12. Honestly—Reputably; securing the respect of heathen that are without the Church. Even in his first preaching, irrespective of any special tendencies to idleness in the Church, St. Paul had made effort to form the new Christians into models of regular, conscientious industry, in the midst of Greek idleness, in order to impress and correct the outside world.

May have lack of nothing—So that there may be no Christian mendicants, and no pagans to taunt the Christians as loungers or vagrants.


Verse 13

3. Exhortation to composure in regard to lately deceased brethrensince they will not be overlooked at Christ’s coming, 1 Thessalonians 4:13-18.

13. But—This is the earliest written part of St. Paul’s apocalypse. See notes on 1 Corinthians 15. The commentator needs search for no occult connexion between this and the previous paragraph, for St. Paul here introduces an entirely new topic. It was suggested, we suppose, by information derived from Timothy, or some other comer from Thessalonica, of the state of feeling among some mourning Christians there who feared that their lately deceased Christian friends would lose their blessed share in the glorious advent of Christ.

One is tempted to ask in surprise, Could it he that the apostle preached there more than three weeks, and gave glowing descriptions of the coming of Christ, (Acts 17:2-4, and notes,) and never described the resurrection? Were those Thessalonians really ignorant of the doctrine of the resurrection of the dead? Olshausen vainly supposes that they understood the final resurrection of all mankind, but feared that none but living Christians would share the glorious first resurrection one thousand years earlier than the final. But, first, There is no mention ever made by St.

Paul of two bodily resurrections, or of any intervening thousand-year period, nor any indication that he ever held any such doctrine. Second, It is difficult to conceive how they could have imagined any such first resurrection without including, what is held to be its very purpose and essence, the glory of all believers therein.

But it is not so easy to fix in the mind and memory of a series of miscellaneous audiences of pagan hearers an entire new system of Christian doctrine in a brief time. Some will hear a particular doctrine explained, others not. Some will remember; others not. So that important blanks will remain. And St. Paul preached to the living; and many would forget that the dead were concerned. And it is remarkable that some of the most vivid and extended descriptions of the last day in the New Testament omit the resurrection. Such is the case in our Lord’s great discourse in Matthew 24, 25. Such in 2 Thessalonians 1:7-10. The resurrection, as Auberlen remarks, was a difficult thought for the Greek mind to take in. It is possible, also, that these doubting mourners were but a small part of the Church, and many of them even new converts from heathendom who had never heard St. Paul. We can easily conceive, therefore, that there should be those who feared that a scene like 2 Thessalonians 1:7-10, might concern the living only, and not the dead.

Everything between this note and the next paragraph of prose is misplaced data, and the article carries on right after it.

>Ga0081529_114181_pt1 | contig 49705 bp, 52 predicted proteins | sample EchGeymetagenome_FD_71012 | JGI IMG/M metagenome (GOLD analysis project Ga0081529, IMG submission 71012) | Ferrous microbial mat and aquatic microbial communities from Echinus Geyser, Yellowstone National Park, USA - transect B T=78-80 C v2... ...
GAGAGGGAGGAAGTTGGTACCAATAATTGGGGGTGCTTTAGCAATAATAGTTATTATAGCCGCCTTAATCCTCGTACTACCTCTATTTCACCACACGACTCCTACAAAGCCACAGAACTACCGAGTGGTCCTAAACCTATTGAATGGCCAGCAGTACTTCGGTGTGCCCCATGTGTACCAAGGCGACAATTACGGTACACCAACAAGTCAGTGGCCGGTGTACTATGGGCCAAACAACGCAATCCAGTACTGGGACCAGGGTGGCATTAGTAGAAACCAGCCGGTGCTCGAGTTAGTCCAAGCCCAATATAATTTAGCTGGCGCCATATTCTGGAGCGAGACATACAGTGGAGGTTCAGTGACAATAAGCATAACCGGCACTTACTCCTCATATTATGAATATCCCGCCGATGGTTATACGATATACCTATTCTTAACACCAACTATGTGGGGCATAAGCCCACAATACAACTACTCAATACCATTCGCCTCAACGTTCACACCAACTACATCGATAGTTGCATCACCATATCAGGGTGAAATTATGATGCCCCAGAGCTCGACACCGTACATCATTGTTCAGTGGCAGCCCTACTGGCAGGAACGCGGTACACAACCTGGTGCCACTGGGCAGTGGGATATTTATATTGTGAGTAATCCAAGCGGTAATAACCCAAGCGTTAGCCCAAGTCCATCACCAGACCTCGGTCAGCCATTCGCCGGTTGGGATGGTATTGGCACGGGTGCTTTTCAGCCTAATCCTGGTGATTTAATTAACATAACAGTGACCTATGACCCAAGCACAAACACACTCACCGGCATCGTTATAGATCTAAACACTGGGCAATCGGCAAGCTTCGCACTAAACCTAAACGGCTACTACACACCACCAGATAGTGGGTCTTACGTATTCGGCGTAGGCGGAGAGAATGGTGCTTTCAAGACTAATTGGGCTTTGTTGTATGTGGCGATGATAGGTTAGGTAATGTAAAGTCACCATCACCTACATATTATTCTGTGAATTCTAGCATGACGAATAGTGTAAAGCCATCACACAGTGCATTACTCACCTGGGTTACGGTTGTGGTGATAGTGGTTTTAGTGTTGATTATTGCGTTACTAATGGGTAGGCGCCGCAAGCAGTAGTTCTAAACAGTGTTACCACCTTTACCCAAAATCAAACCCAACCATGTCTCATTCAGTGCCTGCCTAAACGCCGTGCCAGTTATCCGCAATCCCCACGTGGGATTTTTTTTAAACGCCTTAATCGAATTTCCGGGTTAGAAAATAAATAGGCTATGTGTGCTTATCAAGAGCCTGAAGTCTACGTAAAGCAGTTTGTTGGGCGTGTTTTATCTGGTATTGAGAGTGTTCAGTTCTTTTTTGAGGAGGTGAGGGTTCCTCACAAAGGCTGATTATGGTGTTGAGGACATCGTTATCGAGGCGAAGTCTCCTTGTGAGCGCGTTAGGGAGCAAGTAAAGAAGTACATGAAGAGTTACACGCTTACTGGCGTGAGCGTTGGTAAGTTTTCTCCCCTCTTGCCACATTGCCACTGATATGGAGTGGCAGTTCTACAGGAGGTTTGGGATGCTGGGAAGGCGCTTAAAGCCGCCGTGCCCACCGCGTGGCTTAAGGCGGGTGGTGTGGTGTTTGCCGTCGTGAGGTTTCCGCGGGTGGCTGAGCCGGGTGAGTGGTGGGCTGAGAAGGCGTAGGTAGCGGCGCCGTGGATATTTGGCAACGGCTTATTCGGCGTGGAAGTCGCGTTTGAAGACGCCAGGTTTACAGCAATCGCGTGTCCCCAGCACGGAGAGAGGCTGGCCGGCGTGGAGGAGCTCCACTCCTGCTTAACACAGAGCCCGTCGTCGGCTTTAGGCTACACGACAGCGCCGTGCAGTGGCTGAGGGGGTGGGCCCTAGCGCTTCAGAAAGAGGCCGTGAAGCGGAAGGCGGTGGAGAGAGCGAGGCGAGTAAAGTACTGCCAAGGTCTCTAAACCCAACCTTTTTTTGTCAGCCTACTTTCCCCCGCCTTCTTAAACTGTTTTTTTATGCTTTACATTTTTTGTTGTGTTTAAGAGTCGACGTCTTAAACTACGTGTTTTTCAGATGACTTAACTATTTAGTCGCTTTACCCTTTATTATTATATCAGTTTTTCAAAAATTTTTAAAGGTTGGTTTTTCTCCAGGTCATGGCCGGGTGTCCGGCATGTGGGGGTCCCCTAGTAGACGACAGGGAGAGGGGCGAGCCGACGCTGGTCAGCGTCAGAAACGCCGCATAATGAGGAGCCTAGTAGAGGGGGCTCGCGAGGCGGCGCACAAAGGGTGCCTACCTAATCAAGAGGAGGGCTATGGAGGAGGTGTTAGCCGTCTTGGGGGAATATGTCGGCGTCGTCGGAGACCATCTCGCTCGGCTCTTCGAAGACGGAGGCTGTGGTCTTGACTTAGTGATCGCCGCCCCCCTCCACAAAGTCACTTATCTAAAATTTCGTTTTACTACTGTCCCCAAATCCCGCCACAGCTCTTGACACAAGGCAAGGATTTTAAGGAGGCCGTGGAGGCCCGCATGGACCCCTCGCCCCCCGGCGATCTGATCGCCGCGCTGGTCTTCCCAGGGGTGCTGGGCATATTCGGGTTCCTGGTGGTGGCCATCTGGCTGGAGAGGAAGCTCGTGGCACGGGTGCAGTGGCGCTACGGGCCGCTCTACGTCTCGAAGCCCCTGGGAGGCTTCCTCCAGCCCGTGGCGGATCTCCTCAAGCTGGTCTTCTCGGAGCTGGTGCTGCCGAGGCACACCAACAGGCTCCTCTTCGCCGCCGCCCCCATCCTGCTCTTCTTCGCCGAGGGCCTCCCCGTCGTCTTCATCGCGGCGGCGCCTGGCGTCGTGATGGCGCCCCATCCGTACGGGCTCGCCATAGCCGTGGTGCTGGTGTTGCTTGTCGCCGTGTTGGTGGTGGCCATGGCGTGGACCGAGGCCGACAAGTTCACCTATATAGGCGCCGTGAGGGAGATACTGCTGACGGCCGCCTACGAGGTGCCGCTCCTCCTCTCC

Have… ignorant—Paul’s habitual formula in negative or positive shape of starting a new topic. “I would that ye knew.” Colossians 2:1. “I would not that ye should be ignorant.” 1 Corinthians 10:1. So 1 Corinthians 11:3, and Philippians 1:12.

Are asleep—More literally, “have fallen asleep,” as if alluding to the lately deceased. The idea of sleep is vividly impressed upon the imaginations of all persons who gaze upon the face and form of one lying in the stillness of death. This impression, however pertains properly only to the body, and the word in Scripture, authorizes no belief of “the sleep of the soul.” In fact, even in our natural sleep, the soul may be in one sense unsleeping. While the body is lying in perfect stillness, the mind may be roaming the world in dreams. And that striking fact has served to keep alive among barbarous tribes the belief in the separateness and immortality of spirit.

Sorrow not… as—He does not forbid sorrow, but would prevent that sorrow of despair rising from no hope of immortality.

No hope—In the most primitive ages the Egyptians retained, probably from original tradition, a vivid belief in a resurrection of the body. It was this belief that largely inspired the practice of embalming the body, as if thereby the resurrection would be facilitated. The mission of Moses seemed to be to draw out the doctrine of God and reconciliation with him by atonement for sin, and even the doctrine of immortality was left in the background. The earlier classic ages believed in Elysium and Tartarus. But as speculation grew powerful, tradition grew dim, and faith declined and left no hope. See notes, 1 Corinthians 15. Nothing in all poetry is more pathetic than the lines of the Greek Moschus, ending with “we shall sleep the long, limitless, unawakable slumber.” Theocritus says, “There are hopes in the living, but hopeless are the dead.” AEschylus, “Of the once dead there is no resurrection.” And the pagan epitaphs are often sentences of everlasting extinction. Says Mr. Withrow in his work on the Catacombs:

“Domus aeterna, an eternal home, and Somno aeternali, in eternal sleep, are written on their tombs, frequently accompanied by an inverted torch, the emblem of despair.” So also “Infanti dulcissimo quem Dii irati aeterno somno dederunt—To a very sweet child, whom the angry gods gave to eternal sleep.” And so, with a sad gayety, “While I lived, I lived well. My play is now ended, soon yours will be. Farewell and applaud me.”— Catacombs, pp. 435, 438.